School Choice & Charters

In States’ Private-School Vouchers, Few Safeguards Against Discrimination

By Arianna Prothero & Andrew Ujifusa — June 06, 2017 5 min read

How far can private schools that take taxpayer-funded vouchers go in selecting students without running afoul of civil rights and antidiscrimination laws?

The answer is complicated—and less than reassuring to those concerned about the rights of students of color, LGBT students, and children with disabilities.

And it’s a question supercharged now by the Trump administration’s strong advocacy for expanding school choice and U.S. Secretary of Education Betsy DeVos’ opaque stance on the issue, especially in recent testimony before members of Congress.

This tension took center stage in a recent congressional hearing on Trump’s proposed education budget—which includes $250 million in competitive grants to fund vouchers, and to study their effects—as Democrats pushed DeVos to say whether she would prohibit federally funded vouchers from going to private schools that don’t admit certain groups of students.

DeVos did not name an instance of discrimination that would rule out a private school from participating. But she did stress that her agency would investigate any alleged civil rights violations in schools.

Federal anti-discrimination laws include protections for race, color, and national origin under Title VI, for those with disabilities under provisions of the Americans with Disabilities Act, and for gender under Title IX, among others.

In a recent panel discussion in Washington, Lindsey Burke, the director of the Heritage Foundation’s Center for Education Policy, dismissed the possibility that private schools using federally backed vouchers could racially discriminate against students.

Yet a federal program’s details matter a great deal for the application of various civil rights laws, said Art Coleman, a co-managing partner of EducationCounsel, a Washington consulting firm.

One key question is whether the private schools would be considered true “recipients” of federal funds, he noted.

“Generally, courts have attempted to glean the best indicators of congressional, legislative intent to resolve that question,” said Coleman, who previously served as a deputy assistant secretary for civil rights at the U.S. Department of Education under President Bill Clinton. “The design and the operation and the effects of any federal program that may be proposed will, therefore, likely matter … and matter a lot.”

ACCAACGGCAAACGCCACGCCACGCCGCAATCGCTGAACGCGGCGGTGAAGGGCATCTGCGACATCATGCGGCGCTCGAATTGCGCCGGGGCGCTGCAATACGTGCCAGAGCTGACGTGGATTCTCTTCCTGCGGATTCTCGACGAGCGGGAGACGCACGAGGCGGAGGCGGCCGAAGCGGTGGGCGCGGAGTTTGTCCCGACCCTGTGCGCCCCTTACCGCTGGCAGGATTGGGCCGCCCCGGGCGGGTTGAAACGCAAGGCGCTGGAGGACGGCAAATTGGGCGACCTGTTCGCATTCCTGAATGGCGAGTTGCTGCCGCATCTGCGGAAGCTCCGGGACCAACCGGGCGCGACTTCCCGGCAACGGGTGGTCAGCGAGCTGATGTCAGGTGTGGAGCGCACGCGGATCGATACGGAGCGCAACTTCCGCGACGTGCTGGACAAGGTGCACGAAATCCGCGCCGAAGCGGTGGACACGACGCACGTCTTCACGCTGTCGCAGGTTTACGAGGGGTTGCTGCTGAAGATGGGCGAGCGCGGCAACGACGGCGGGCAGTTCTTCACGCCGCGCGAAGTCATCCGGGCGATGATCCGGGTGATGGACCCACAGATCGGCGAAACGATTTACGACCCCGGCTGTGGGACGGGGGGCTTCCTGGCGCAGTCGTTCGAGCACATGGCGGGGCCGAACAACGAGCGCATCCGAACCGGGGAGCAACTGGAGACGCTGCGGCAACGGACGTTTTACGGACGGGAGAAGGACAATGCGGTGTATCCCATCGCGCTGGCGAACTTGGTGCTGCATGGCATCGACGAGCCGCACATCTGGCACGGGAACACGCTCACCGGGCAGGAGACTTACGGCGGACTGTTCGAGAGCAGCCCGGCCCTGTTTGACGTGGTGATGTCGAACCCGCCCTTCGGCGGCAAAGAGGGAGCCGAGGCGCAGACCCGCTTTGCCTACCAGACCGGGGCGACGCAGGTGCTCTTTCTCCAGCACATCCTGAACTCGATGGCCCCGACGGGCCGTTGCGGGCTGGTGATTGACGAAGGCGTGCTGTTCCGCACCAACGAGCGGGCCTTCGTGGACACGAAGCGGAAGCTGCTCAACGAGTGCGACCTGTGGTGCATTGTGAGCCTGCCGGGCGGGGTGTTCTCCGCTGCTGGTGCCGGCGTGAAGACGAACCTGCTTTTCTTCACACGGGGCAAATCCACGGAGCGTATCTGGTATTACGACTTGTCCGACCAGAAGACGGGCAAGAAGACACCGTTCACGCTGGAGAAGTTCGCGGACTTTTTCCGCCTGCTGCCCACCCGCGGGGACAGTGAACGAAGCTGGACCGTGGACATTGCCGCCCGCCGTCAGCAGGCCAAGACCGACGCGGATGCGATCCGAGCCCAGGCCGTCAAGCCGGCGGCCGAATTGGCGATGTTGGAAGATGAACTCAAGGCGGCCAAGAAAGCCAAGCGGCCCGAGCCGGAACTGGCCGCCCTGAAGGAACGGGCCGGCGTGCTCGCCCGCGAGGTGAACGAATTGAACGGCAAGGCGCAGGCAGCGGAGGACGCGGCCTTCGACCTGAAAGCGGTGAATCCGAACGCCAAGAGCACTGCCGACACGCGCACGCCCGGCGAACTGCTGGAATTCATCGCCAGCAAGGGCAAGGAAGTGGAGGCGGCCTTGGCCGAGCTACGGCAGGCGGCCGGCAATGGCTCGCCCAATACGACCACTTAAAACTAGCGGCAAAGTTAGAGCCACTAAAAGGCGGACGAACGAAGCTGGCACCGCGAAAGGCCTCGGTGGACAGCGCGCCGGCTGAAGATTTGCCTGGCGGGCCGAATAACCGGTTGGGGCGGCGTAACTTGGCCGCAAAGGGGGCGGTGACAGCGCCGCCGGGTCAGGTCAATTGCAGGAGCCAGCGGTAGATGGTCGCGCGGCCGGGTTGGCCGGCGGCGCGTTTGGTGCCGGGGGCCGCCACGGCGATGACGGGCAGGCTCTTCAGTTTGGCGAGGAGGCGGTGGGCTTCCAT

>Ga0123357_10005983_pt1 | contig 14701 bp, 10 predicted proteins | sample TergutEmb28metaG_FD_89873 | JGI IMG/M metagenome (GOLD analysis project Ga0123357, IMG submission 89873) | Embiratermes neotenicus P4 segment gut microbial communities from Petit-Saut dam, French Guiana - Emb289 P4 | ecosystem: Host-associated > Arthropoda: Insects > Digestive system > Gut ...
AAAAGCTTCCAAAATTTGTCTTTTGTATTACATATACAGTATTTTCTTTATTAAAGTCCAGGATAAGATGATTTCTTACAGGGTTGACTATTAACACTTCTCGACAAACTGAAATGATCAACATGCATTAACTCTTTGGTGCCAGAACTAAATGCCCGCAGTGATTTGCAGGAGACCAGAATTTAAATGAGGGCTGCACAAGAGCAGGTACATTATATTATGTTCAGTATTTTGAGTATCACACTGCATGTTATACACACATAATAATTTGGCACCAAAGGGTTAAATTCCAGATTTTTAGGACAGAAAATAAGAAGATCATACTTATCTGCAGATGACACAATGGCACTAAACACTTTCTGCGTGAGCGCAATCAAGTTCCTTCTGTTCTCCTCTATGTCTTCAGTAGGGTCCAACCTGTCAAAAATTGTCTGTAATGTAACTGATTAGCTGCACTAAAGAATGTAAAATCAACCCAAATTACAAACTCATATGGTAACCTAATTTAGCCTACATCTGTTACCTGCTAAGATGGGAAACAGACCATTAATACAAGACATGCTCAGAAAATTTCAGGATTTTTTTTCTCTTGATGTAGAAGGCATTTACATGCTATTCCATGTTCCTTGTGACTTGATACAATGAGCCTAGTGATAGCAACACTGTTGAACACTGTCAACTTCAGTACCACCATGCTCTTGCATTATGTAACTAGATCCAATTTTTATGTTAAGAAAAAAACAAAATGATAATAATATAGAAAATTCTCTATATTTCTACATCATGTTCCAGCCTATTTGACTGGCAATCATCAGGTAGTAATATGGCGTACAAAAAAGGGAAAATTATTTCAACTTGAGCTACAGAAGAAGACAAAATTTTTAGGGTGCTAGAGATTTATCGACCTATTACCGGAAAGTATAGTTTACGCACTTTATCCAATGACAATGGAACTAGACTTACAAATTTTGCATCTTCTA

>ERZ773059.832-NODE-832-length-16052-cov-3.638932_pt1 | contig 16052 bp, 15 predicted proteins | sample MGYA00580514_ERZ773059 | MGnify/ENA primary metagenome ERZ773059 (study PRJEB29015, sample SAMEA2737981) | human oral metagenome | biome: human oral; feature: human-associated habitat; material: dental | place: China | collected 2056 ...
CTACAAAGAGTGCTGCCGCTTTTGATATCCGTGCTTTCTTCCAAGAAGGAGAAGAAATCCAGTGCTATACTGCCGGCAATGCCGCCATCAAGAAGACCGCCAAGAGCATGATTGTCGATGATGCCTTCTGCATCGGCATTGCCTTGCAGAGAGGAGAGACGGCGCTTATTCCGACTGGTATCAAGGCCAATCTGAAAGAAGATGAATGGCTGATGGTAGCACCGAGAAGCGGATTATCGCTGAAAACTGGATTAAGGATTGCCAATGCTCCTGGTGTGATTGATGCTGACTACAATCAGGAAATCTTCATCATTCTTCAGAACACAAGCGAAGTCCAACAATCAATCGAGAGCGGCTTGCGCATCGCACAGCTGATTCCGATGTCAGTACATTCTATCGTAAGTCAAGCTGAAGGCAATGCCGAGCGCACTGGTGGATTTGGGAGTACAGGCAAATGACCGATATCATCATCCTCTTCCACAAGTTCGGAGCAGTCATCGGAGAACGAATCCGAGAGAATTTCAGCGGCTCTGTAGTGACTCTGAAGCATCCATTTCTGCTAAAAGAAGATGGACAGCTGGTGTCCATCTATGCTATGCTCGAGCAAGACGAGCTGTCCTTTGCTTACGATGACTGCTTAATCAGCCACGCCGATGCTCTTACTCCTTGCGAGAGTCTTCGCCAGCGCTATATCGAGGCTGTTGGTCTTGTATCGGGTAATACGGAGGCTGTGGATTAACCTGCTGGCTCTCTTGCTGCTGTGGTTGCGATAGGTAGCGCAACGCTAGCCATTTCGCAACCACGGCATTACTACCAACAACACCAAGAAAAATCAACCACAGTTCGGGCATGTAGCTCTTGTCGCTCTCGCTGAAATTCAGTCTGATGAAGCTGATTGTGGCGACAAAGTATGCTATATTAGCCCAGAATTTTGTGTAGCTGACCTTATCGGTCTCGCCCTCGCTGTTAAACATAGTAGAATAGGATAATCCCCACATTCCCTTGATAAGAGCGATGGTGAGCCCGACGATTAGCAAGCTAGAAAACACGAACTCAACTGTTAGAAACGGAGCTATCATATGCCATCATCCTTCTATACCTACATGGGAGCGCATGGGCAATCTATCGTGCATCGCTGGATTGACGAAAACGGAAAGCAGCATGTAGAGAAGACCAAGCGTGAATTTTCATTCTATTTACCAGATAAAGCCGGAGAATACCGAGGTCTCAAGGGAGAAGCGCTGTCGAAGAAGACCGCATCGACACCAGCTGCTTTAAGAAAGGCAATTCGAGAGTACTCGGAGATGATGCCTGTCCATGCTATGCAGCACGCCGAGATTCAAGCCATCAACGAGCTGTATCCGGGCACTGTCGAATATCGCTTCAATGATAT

But there’s more legal ambiguity when it comes to whether private schools can deny admissions to students based on their religion or sexual orientation, especially for schools that are participating in voucher programs funded by states.

A recent review of state statutes for voucher programs conducted by Indiana University and University of Wisconsin researchers found that no state lays out protections for all marginalized groups of students, whether based on their religion, race, ethnicity, disability, sex, or sexual orientation.

Most states only furnish explicit protections for race and ethnicity.

Leeway for Private Schools

Not a single state protects LGBT students within its voucher law’s anti-discrimination language, the researchers found.

While several voucher programs are geared solely for students with disabilities, private schools that accept vouchers can still turn away students if they do not have the means to provide for a child’s specific needs. Parents in several states must waive certain disability rights for their children under federal education law in order to participate in a special-education-specific voucher program.

But reviews of statutes and case law leave plenty of questions on what solid protections exist for different groups of students between overlapping federal and state laws, said Suzanne Eckes, a professor of education at Indiana University.

“You’d be on thin ice to say, ‘We’re a private school, and even though we’re not taking vouchers, we’re not going to admit African-Americans,’” she said.